so highly. The question usually takes the form, "Is the Plextor
<whatever> really worth $<however-many> more than
<competing-drive>?" Well, maybe not, but probably so. If you
seldom use your optical drive, you can probably get away with using
something other than Plextor. But if you depend on your optical drives,
as I do, Plextor is the only way to go.
I've been using Plextor optical drives for years now, and I don't
remember ever having one fail. That despite the fact that I hammer them
heavily. For example, I've used one Plextor drive to rip CD-Audio discs
all day long for a couple weeks solid, with nary a problem. No hardware
problems, and clean rips every time. Similarly, I've had other Plextor
drives ripping DVDs for eight hours a day or more, day after day, with
not one problem. I can't say the same for cheaper drives, which may
survive light use, but tend to fail quickly when one hammers on them.
If you visit any commercial short-run CD/DVD duplicating company,
you'll find racks and racks of burners, all of them Plextor. There's a
reason for that. Companies who burn optical discs for a living quickly
learn which brands of optical burners are reliable and which aren't.
Which is why they all use Plextor drives, and another reason I
drives so highly.
Back in the days when optical drives were very expensive, there was
some justification for choosing Plextor drives only when their higher
reliability justified the price premium. But nowadays, with even
Plextor burners selling in the $100 range, there's seldom a good reason
choose anything less. Sure, I sometimes install an NEC ND-3520A DVD
burner rather than a Plextor PX-716A, but only when the drive is
unlikely to be used heavily, and only when the higher cost of the
Plextor is a major issue, such as for a budget system.
For corporate/business systems, it almost never makes sense to use a
cheaper drive. The high cost of an on-site visit to replace a failed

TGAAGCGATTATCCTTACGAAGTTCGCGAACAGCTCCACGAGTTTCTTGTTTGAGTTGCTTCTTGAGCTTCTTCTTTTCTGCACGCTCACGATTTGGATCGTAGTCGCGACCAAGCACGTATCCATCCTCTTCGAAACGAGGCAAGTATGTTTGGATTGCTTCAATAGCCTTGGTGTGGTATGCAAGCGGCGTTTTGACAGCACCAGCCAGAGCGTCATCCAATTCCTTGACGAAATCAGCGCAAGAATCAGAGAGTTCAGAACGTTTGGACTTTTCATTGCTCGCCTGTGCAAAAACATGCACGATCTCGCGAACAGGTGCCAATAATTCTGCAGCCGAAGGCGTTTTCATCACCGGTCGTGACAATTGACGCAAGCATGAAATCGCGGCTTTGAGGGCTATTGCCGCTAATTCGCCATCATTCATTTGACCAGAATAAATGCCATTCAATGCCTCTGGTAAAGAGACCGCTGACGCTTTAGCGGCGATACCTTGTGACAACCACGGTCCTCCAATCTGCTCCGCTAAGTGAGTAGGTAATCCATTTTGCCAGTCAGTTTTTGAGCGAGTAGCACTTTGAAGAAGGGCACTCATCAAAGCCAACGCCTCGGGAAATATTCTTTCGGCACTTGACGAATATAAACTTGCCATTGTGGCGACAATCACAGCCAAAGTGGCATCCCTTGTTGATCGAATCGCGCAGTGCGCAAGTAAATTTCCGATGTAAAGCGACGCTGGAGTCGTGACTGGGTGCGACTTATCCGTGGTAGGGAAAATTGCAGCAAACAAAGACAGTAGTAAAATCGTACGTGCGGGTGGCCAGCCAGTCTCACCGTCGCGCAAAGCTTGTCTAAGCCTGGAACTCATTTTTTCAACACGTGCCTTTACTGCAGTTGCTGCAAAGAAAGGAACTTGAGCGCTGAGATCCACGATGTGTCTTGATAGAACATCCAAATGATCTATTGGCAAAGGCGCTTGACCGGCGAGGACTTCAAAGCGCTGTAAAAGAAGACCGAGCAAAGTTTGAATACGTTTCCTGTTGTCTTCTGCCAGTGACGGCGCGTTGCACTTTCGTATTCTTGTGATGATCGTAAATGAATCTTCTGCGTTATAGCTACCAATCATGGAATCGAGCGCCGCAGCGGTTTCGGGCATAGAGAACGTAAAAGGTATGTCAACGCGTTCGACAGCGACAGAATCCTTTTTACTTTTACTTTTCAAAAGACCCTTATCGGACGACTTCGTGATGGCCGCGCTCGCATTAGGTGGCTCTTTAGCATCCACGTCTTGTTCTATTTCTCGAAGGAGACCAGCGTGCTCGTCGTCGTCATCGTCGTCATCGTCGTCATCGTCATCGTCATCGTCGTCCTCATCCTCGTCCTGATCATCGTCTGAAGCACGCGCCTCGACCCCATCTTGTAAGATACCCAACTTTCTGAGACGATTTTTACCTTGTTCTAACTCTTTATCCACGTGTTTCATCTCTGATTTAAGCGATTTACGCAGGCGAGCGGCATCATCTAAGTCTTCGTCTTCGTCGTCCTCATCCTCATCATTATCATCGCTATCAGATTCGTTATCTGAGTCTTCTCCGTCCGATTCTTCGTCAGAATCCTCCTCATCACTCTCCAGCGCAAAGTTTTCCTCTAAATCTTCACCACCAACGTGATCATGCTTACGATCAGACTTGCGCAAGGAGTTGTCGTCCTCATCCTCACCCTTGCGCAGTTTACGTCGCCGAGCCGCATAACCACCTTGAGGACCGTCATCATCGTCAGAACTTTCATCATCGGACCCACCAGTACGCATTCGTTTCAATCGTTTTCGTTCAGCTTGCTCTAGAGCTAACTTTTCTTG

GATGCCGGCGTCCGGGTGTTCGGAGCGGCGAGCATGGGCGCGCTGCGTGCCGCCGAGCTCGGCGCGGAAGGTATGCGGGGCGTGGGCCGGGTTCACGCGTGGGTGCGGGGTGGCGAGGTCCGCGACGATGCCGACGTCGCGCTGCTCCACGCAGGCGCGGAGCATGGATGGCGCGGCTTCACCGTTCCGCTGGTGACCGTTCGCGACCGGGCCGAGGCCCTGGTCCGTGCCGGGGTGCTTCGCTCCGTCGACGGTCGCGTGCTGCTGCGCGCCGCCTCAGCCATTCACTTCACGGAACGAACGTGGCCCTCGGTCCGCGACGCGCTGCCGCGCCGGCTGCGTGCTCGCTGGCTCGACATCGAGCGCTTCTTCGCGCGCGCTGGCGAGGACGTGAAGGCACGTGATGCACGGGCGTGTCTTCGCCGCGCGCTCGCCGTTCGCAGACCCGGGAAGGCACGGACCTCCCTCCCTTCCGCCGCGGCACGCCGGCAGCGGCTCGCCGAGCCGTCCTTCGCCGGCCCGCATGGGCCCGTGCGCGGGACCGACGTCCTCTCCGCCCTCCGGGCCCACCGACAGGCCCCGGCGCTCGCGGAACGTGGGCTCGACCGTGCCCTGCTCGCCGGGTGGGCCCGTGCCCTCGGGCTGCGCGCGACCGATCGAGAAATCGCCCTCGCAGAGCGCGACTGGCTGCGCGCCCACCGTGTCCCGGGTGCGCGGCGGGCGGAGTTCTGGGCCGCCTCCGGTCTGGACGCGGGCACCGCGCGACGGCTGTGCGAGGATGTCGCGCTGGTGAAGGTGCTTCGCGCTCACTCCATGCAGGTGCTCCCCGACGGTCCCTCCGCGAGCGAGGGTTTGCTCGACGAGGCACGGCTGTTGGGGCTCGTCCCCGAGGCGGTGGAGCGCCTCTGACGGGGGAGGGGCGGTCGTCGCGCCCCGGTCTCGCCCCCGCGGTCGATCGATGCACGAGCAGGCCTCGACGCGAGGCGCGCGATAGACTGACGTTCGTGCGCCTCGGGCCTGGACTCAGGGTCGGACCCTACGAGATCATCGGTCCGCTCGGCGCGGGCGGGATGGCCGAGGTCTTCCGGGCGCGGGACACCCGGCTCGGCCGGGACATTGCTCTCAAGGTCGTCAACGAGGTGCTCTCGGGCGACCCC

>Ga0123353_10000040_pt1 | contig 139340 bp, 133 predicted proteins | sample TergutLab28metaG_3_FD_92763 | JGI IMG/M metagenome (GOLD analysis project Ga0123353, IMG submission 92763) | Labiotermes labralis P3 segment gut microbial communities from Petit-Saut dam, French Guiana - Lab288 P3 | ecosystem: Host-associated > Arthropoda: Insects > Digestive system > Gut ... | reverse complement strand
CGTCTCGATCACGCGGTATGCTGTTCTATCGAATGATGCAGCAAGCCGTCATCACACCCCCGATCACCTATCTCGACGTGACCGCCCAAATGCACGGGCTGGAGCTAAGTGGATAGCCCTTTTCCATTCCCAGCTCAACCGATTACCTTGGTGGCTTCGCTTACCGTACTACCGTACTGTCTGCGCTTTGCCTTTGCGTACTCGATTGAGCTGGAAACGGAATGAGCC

drive means that it's actually cheaper overall to buy the more
expensive Plextor drive in the first place. With a fleet of 100 or
1,000 systems, it doesn't take many service calls to exceed the total
cost differential of installing Plextors in all of the systems.
The same thinking generally holds true for SOHO systems, which often
use the optical drive for backing up. In that environment, where the
drive absolutely, positively has to work and work reliably, choosing
Plextor is a no-brainer.
So, although we have lots of other brands of optical writers around
here, we don't depend on any of them. My dead drive shelf was full of
optical writers made by other companies, or was until Barbara started
her radical cleaning efforts recently. I pitched a stack of dead
optical writers from companies like LG (never again), Lite-On, Samsung,
Toshiba, Sony, HP, and NEC, just to name some of the better-known brand
names. And not one of the dead writers was a Plextor, despite the fact
that we have more Plextor drives than all other brands combined. That
should tell you something.
- I'm still working hard on the final QC pass of Astronomy Hacks. My editor mailed
me yesterday to say that pre-orders for the book are strong, better
than expected. What's really important, of course, isn't the "sell-in"
or pre-orders, but the "sell-through", or re-orders. We won't know how
those are going until three months or so after the book hits the
stores. But I'm quite optimistic.
After I finish up this QC pass, I've essentially "signed off" on the
book. It then goes through the final production stages before being
sent to the printers. The book should hit the warehouses and
distribution centers around mid-June and the bookstores not long after
And I have to write two or three web articles for O'Reilly's web site
to help promote the book. I'll get started on those as soon as I finish
the QC pass.
1999, 2000, 2001, 2002, 2003, 2004, 2005 by Robert Bruce Thompson. All